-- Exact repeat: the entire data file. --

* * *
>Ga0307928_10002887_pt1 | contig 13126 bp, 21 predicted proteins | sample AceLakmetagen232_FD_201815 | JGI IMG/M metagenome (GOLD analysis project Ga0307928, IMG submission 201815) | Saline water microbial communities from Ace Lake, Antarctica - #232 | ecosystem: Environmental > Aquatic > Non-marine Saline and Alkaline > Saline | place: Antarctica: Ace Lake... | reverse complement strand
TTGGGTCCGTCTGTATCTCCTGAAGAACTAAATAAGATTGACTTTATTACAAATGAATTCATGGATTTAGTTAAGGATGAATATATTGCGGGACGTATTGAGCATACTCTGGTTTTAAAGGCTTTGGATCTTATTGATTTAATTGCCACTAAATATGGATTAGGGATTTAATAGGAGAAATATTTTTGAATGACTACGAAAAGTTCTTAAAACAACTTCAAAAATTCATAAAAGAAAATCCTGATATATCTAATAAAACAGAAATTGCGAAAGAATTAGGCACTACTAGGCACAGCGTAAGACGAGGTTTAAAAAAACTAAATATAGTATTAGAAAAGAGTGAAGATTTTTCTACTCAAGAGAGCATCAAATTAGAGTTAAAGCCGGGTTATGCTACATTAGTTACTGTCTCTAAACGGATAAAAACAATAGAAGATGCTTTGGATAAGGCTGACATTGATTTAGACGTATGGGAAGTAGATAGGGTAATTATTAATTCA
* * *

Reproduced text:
>Ga0307928_10002887_pt1 | contig 13126 bp, 21 predicted proteins | sample AceLakmetagen232_FD_201815 | JGI IMG/M metagenome (GOLD analysis project Ga0307928, IMG submission 201815) | Saline water microbial communities from Ace Lake, Antarctica - #232 | ecosystem: Environmental > Aquatic > Non-marine Saline and Alkaline > Saline | place: Antarctica: Ace Lake... | reverse complement strand
TTGGGTCCGTCTGTATCTCCTGAAGAACTAAATAAGATTGACTTTATTACAAATGAATTCATGGATTTAGTTAAGGATGAATATATTGCGGGACGTATTGAGCATACTCTGGTTTTAAAGGCTTTGGATCTTATTGATTTAATTGCCACTAAATATGGATTAGGGATTTAATAGGAGAAATATTTTTGAATGACTACGAAAAGTTCTTAAAACAACTTCAAAAATTCATAAAAGAAAATCCTGATATATCTAATAAAACAGAAATTGCGAAAGAATTAGGCACTACTAGGCACAGCGTAAGACGAGGTTTAAAAAAACTAAATATAGTATTAGAAAAGAGTGAAGATTTTTCTACTCAAGAGAGCATCAAATTAGAGTTAAAGCCGGGTTATGCTACATTAGTTACTGTCTCTAAACGGATAAAAACAATAGAAGATGCTTTGGATAAGGCTGACATTGATTTAGACGTATGGGAAGTAGATAGGGTAATTATTAATTCA